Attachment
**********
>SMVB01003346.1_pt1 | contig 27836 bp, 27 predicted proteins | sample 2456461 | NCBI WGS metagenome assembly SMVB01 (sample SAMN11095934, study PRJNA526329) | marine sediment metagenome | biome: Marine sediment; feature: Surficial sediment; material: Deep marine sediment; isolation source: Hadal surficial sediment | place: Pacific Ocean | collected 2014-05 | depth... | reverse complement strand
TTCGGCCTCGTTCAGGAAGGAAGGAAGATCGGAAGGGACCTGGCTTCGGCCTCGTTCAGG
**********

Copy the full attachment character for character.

>SMVB01003346.1_pt1 | contig 27836 bp, 27 predicted proteins | sample 2456461 | NCBI WGS metagenome assembly SMVB01 (sample SAMN11095934, study PRJNA526329) | marine sediment metagenome | biome: Marine sediment; feature: Surficial sediment; material: Deep marine sediment; isolation source: Hadal surficial sediment | place: Pacific Ocean | collected 2014-05 | depth... | reverse complement strand
TTCGGCCTCGTTCAGGAAGGAAGGAAGATCGGAAGGGACCTGGCTTCGGCCTCGTTCAGG